Facts about William Morris

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1. Start of Career
William Morris was born on 24th March 1834. William was an English fabric stylish, an artist, a writer and a socialist related with the Pre-Raphaelite Association and the English Arts and Crafts Programme. Morris had trained to be an architect, however, his passion was to be a painter. While studying in Oxford he got the opportunity to meet an artist Edward Burne-Jones who introduced him to the Pre-Raphaelite painters such as the famously known Rossetti.

2. Inspiration from Red House
In the year 1859, William Morris married Jane Burden and immediately they had their house constructed for them on Bexley Heath. The house was named Red House and was designed by Philip Webb. William Morris and his wife did the decorations and the interiors of the house by themselves. After the house was completed, William Morris and his wife were happy with what they had accomplished and therefore they decided to start their own company.

3. The Morris, Marshall, Faulkner & Company
Morris, Marshall, Faulkner & Co. was finally established in April 1861 in London at Red Lion Square. The company manufactured a variety of local original furnishings such as cutlery, stained glass, tiles and furniture. During the decoration of his house, William Morris was unable to find wallpapers so his company started the manufacture of wallpapers.

4. A re-known Publisher
William Morris was a re-known publisher of fiction, poetry and translator of prehistoric and old-fashioned texts throughout his life. Some of his famous publications include ‘The Earthly Paradise’ produced between 1868 and 1870, the utopian ‘News from Nowhere’ produced in 1890, ‘A Dream of John Ball’ produced in 1888 and ‘The Defense of Guenevere’ plus ‘Other Poems’ produced in 1858.

5. A Socialist
During the development of socialism in Britain, William Morris was instrumental in founding the Socialist League in 1884. Though he later broke ranks with the members of the organization because of the methods and the goals that were employed, he is remembered for having devoted his life for the course.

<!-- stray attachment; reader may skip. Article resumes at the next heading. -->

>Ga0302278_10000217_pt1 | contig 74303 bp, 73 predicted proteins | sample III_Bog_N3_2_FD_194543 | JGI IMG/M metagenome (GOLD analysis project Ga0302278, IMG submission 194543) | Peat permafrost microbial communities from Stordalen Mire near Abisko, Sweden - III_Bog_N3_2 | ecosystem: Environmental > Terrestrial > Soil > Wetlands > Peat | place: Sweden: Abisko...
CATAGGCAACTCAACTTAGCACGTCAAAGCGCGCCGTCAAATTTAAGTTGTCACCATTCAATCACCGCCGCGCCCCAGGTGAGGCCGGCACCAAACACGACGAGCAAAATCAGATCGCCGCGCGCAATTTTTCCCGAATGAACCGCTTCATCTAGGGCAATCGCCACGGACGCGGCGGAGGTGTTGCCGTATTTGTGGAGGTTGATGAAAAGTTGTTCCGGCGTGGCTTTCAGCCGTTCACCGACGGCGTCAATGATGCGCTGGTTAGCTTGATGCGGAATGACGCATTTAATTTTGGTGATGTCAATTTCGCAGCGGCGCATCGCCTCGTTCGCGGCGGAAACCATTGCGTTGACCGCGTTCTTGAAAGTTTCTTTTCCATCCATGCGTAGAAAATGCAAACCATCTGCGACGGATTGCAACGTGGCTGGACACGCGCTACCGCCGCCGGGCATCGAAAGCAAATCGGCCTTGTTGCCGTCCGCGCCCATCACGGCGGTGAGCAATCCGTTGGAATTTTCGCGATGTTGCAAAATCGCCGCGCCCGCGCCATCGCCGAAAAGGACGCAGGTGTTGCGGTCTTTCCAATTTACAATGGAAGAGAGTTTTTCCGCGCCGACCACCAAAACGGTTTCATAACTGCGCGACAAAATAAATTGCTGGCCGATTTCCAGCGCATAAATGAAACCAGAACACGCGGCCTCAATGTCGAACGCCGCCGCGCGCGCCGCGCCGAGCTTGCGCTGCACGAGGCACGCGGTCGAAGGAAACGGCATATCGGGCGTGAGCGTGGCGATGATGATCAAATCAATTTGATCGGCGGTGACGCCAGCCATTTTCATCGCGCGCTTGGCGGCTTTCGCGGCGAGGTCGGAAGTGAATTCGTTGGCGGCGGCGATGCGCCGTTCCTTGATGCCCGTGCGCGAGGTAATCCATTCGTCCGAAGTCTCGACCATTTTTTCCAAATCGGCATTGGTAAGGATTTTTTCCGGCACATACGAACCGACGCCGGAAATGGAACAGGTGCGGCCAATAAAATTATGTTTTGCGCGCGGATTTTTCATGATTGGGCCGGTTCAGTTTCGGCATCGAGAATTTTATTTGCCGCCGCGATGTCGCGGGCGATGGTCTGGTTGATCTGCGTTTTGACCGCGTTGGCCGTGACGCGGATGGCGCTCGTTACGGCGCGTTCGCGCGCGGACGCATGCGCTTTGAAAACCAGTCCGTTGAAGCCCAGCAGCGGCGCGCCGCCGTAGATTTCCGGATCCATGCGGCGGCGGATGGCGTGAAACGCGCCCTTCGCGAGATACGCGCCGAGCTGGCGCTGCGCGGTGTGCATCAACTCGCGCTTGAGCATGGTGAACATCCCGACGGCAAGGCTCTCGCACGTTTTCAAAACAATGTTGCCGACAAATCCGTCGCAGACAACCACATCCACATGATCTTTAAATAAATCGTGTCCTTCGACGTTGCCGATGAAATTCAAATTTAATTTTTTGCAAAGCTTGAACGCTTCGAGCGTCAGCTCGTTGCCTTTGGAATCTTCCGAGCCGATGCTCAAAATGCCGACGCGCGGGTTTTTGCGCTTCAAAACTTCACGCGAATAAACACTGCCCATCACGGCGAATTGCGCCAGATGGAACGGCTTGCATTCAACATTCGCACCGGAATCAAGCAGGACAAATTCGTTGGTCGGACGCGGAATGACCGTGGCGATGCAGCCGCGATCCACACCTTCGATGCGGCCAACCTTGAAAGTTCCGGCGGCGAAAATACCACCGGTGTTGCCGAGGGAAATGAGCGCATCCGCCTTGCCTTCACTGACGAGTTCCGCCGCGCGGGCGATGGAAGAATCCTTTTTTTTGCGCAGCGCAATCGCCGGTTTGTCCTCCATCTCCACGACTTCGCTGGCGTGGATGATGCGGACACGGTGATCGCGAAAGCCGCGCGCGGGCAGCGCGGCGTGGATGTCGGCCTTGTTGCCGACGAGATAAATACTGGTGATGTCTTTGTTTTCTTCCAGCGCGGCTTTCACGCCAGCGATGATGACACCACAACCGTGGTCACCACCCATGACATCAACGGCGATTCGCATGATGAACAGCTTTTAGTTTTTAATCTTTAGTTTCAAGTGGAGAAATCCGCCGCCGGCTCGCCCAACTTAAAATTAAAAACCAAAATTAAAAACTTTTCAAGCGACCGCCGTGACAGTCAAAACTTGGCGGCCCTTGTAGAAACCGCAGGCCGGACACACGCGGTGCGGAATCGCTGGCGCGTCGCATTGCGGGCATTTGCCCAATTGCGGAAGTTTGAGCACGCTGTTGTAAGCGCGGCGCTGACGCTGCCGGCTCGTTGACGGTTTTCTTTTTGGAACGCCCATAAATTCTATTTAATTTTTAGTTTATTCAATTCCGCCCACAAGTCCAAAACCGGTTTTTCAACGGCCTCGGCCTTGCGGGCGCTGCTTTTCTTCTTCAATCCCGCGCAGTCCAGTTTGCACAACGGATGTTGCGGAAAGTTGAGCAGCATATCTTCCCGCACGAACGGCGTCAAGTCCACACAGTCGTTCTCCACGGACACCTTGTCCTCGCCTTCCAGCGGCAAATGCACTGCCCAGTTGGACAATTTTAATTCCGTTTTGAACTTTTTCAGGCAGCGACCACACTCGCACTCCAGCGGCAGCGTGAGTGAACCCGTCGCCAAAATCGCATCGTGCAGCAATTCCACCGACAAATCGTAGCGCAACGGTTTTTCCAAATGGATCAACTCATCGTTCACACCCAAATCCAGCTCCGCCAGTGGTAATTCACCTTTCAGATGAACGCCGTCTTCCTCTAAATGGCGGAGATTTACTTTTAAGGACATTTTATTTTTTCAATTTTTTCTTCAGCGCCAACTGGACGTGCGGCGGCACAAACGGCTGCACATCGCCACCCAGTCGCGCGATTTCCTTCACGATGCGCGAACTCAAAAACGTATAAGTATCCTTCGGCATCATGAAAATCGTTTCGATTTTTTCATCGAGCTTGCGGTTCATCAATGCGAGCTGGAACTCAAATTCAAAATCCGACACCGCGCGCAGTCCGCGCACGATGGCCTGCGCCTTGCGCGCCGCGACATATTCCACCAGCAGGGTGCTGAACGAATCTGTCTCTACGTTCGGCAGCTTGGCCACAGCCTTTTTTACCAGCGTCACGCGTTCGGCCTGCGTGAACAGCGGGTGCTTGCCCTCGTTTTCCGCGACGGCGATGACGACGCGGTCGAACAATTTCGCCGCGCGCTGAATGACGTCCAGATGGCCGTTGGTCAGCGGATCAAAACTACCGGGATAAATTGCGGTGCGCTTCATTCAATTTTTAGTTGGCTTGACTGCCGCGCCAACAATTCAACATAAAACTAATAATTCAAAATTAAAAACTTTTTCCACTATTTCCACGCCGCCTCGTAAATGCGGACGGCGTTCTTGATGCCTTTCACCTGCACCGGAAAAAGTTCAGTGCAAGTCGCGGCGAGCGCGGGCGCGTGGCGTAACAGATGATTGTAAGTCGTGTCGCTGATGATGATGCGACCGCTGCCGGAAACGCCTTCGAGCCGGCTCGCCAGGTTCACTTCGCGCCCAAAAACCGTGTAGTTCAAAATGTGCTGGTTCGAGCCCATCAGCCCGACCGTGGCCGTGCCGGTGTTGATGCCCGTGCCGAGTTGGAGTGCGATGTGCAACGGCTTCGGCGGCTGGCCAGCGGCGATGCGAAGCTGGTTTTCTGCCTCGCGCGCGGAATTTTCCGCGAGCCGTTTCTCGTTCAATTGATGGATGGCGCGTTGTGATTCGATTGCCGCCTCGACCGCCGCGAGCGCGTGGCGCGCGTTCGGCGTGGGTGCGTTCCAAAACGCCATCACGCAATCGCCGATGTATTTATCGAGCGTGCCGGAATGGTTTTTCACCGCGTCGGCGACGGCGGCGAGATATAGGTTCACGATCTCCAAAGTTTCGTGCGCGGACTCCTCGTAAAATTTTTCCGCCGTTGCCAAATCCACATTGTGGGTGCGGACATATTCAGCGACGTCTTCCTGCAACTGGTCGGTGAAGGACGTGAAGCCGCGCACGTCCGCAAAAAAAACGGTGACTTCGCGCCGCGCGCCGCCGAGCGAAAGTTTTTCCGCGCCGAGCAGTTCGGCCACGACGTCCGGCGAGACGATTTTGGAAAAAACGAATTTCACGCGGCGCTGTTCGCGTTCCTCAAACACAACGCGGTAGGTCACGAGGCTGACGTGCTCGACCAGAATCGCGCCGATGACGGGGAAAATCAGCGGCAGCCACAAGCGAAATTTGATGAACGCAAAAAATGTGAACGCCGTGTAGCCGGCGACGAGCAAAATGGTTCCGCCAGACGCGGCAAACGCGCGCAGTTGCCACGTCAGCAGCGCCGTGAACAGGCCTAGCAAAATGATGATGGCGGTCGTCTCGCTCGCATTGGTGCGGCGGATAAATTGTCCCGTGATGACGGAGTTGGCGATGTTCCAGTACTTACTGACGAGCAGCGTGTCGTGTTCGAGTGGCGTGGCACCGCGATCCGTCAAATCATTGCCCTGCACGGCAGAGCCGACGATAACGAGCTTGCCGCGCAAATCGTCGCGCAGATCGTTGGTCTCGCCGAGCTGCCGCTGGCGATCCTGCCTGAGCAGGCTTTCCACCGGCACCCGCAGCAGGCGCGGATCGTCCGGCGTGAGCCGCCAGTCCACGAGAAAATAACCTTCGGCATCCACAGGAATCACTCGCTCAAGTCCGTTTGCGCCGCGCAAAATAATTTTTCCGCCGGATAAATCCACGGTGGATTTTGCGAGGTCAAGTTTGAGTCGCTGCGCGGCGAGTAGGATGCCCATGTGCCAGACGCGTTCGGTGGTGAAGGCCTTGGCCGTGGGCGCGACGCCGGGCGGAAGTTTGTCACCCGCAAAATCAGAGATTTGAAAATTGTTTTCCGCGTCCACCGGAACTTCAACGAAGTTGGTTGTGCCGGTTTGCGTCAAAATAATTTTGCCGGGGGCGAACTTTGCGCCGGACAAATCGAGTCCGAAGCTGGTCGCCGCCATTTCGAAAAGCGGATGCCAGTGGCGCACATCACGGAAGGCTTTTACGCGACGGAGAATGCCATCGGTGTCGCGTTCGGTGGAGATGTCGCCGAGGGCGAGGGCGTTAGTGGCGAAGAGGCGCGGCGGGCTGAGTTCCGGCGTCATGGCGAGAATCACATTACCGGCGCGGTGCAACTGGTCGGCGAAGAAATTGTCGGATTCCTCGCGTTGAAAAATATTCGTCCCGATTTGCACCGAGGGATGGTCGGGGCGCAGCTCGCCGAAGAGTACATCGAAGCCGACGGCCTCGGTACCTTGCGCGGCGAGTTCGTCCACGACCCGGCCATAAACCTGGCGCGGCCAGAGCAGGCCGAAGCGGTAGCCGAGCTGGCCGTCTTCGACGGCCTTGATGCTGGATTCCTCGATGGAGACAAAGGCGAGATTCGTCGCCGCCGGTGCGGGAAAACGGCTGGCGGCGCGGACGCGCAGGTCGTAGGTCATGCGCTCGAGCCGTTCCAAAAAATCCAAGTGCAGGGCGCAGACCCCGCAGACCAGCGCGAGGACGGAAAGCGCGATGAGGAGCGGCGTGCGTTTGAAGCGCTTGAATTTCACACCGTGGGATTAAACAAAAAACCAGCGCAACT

6. An Environmental Campaigner
William Morris cultivated an interest in using natural resources in his work and he encouraged individuals to produce stuffs for themselves. William Morris supported that quality fittings and interiors should be made available not only to the rich but to all the members of the society. Though William did his best to promote the use of natural resources, hand made goods were more expensive to manufacture and buy than machine manufactured goods.

7. A resourceful Artist
William Morris started a new firm called Morris & Co in 1875 after the disbandment of Morris, Marshall, Faulkner & Co. This meant that Morris was now in full control of the artistic designs of the company. This era was regarded as William Morris’s most productive and resourceful years as an artist.

8. William Morris work was a Source of Inspiration
William Morris’s work became a source of inspiration to many. When new schools or unions were established, they put old art and craft expertise, sketching, plaiting and needlework as part of their curriculum. Many a times, individuals would find time after work to go and learn a few new skills with Morris.

9. William Morris advocated for Human Rights
William Morris was for the reasoning that, the industrial uprising abused the employees and thus he started to advocate for handcraft as a means for workers to take charge of their destinies through creativity. Additionally, he fought for the provision of free education and improved working conditions.

10. William Morris’ Death
William Morris passed on in the year 1896. Due to his unique artistic designs and creativity, his company remained in business up until the year 1940. To date, big linen stores still feature the William Morris prints in their production.

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